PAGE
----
This blog offers a meditation on the Common Lectionary daily readings along with a headline from world news:
J.B. Phillips New Testament (PHILLIPS)
Jesus tells a story, with a pointed application
12 1a Then he began to talk to them in parables.
1b-11 “A man once planted a vineyard,” he said, “fenced it round, dug out the hole for the wine-press and built a watch-tower. Then he let it out to some farm-workers and went abroad. At the end of the season he sent a servant to the tenants to receive his share of the vintage. But they got hold of him, knocked him about and sent him off empty-handed. The owner tried again. He sent another servant to them, but this one they knocked on the head and generally insulted. Once again he sent them another servant, but him they murdered. He sent many others and some they beat up and some they murdered. He had one man left—his own son who was very dear to him. He sent him last of all to the tenants, saying to himself, ‘They will surely respect my own son.’ But they said to each other, ‘This fellow is the future owner—come on, let’s kill him, and the property will be ours! So they got hold of him and murdered him, and threw his body out of the vineyard. What do you suppose the owner of the vineyard is going to do? He will come and destroy the men who were working his vineyard and will hand it over to others. Have you never read this scripture—‘The stone which the builders rejected has become the chief cornerstone. This was the Lord’s doing, and it is marvellous in our eyes?’”
The setting of parable is traditional, dating back at least to the 8th Century BCE and Isaiah chapter 5: Israel is God’s vineyard or vine; and he expects it to be fruitful. In this case, we have in addition the rebellious tenants.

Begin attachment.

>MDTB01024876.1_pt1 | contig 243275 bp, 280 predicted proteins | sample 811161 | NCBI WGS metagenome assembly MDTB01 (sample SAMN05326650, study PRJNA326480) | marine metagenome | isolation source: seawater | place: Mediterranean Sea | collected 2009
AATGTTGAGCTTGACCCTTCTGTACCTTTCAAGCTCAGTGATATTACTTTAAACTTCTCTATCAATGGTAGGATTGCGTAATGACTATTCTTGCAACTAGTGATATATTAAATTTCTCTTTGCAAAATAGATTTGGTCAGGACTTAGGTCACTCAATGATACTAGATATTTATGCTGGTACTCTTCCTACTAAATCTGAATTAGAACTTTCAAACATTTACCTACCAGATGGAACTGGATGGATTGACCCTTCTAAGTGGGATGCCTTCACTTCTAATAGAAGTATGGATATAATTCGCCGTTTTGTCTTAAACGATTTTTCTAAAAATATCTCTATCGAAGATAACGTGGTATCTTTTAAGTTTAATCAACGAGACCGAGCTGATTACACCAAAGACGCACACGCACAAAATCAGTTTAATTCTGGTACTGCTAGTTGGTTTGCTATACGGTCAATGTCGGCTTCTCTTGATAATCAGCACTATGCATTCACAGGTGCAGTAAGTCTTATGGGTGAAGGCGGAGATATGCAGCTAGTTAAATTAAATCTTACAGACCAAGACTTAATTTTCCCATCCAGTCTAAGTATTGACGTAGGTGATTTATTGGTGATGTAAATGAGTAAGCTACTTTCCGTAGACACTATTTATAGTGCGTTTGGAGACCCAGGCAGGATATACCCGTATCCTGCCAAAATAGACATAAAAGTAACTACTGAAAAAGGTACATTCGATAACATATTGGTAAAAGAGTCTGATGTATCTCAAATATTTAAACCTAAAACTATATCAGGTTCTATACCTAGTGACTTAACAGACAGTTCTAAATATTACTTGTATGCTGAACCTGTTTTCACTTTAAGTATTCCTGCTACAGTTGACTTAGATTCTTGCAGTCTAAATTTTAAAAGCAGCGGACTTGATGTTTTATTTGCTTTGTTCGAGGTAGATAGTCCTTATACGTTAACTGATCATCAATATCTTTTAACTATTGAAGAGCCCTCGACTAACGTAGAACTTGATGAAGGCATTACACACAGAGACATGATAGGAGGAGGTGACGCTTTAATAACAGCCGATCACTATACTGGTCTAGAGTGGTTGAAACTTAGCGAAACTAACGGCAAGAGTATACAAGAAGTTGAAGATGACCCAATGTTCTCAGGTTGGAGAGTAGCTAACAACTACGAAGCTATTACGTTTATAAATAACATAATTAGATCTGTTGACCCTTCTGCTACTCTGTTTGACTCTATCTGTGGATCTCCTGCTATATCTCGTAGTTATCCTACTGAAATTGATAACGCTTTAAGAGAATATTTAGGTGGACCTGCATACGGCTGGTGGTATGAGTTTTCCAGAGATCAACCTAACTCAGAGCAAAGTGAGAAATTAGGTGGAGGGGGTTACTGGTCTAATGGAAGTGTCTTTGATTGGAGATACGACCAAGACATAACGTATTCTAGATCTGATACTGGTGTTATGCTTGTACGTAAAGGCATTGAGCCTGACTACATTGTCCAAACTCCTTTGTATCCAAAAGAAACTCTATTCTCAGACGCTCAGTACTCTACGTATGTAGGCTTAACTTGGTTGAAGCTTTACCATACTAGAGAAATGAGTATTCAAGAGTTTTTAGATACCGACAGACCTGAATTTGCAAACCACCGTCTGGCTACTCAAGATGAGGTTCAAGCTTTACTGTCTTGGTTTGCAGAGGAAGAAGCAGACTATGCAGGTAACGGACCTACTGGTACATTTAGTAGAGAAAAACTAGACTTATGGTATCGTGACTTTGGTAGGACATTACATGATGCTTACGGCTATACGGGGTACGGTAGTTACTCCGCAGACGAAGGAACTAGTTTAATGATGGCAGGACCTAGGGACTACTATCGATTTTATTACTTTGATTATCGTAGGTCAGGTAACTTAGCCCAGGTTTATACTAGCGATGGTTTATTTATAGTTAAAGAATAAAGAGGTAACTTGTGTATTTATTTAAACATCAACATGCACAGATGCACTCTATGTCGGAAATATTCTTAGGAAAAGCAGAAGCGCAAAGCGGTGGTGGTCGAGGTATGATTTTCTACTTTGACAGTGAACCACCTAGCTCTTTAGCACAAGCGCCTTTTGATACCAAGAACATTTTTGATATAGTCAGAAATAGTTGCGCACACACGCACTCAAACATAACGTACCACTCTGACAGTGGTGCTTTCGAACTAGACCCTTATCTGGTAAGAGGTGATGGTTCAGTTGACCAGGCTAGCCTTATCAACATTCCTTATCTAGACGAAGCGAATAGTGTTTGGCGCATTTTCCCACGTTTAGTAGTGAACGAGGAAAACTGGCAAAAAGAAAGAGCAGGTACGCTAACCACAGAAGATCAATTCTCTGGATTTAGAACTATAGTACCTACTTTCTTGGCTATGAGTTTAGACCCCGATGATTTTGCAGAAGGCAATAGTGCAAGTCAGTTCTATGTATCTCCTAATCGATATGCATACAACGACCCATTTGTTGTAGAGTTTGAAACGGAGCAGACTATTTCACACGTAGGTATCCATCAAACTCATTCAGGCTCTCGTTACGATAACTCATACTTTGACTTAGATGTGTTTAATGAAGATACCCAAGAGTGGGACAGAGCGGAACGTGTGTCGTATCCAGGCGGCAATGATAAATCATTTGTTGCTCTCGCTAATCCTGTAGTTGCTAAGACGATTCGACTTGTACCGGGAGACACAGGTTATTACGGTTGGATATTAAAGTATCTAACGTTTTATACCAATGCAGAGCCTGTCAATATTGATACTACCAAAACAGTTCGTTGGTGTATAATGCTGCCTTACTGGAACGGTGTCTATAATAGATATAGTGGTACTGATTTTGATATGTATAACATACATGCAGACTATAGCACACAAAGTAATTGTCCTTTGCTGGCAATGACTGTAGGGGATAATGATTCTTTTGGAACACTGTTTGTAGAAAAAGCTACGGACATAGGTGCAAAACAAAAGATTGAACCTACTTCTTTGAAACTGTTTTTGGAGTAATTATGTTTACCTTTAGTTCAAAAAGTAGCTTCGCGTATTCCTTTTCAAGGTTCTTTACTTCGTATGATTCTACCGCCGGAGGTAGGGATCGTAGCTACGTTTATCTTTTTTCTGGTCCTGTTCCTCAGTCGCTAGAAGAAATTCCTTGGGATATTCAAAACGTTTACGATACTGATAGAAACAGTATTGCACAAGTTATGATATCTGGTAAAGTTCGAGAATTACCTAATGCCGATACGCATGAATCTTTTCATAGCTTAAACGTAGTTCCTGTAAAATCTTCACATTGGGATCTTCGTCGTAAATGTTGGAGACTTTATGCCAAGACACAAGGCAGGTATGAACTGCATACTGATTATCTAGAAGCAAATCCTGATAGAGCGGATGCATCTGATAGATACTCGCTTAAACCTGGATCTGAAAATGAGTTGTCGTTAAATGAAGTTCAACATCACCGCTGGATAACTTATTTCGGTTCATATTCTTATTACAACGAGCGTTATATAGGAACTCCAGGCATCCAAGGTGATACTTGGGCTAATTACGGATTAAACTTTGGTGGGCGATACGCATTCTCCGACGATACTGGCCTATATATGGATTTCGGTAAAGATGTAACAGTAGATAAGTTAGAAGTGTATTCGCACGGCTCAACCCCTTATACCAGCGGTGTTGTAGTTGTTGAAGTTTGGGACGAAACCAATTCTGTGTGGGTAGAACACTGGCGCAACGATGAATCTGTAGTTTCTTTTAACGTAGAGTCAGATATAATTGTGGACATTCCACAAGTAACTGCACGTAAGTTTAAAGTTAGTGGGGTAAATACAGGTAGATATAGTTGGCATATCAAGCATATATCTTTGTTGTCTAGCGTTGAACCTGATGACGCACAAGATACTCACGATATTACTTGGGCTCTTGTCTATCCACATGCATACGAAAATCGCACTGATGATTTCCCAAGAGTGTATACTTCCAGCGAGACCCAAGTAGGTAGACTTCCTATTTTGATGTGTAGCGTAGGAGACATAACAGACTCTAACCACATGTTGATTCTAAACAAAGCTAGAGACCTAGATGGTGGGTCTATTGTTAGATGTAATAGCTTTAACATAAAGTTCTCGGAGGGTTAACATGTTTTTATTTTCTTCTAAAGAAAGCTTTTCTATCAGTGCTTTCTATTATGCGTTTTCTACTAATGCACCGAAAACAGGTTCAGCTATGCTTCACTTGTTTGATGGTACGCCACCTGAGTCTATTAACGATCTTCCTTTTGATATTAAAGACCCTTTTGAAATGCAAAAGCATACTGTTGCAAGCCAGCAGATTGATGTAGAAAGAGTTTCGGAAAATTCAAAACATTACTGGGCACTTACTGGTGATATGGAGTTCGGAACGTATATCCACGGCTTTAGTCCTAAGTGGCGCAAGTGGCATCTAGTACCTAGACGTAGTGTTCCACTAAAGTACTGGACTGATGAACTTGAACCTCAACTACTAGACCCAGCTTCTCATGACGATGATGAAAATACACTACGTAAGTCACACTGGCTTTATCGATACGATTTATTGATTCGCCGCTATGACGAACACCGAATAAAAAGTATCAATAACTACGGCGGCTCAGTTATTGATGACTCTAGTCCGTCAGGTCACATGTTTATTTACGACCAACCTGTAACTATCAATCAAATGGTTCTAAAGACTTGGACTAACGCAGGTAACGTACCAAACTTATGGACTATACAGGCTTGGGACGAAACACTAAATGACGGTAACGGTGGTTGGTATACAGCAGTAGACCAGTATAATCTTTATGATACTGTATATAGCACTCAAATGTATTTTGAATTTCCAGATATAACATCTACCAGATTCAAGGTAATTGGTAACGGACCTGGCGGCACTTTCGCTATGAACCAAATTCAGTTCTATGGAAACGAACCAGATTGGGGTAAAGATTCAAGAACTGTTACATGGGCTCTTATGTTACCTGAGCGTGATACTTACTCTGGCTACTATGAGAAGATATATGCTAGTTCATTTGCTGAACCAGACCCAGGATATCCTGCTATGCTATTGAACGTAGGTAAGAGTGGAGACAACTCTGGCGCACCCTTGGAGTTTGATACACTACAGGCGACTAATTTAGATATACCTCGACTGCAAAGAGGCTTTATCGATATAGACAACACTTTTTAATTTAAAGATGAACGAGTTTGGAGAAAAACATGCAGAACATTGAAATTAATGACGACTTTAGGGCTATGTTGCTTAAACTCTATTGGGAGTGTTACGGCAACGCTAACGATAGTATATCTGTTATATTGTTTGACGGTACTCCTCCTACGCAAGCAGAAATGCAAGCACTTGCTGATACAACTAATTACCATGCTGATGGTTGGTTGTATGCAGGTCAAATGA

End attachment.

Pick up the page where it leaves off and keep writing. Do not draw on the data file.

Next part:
In Jesus society absentee landlords who often owned several estates were deservedly unpopular and might occasionally have aroused tenants to violence. Jesus was taking a risk comparing God to one of these. The comparison is restricted: God is like the landlord only in his absence and his ultimate power. The tenants may behave as if he doesn’t exist and even murder his son and heir, but the listener knows they are nutters who will shortly be destroyed.
Doubtless Mark saw the target of the story as being the leaders of Israel, who have forgotten that Israel belongs to God.
In our time we may extend its scope to include the human tenancy of the earth. Many people imagine that humanity is the owner of the earth; and anyone who opposes its progress may well be treated as was the landlord’s son and heir, as the fate of indigenous communities in the Amazon and other rainforests bears witness. The purposeful brutality of “This fellow’s the future owner-come on, let’s kill him” is repeated time and again, wherever someone gets in the road of profit.
I realise that many people think its crazy to believe in any God; they suggest that for better or worse we are the owners of the planet. The Bible suggests that in spite of good intentions, this view is the beginning of folly. The fear of God is the beginning of wisdom.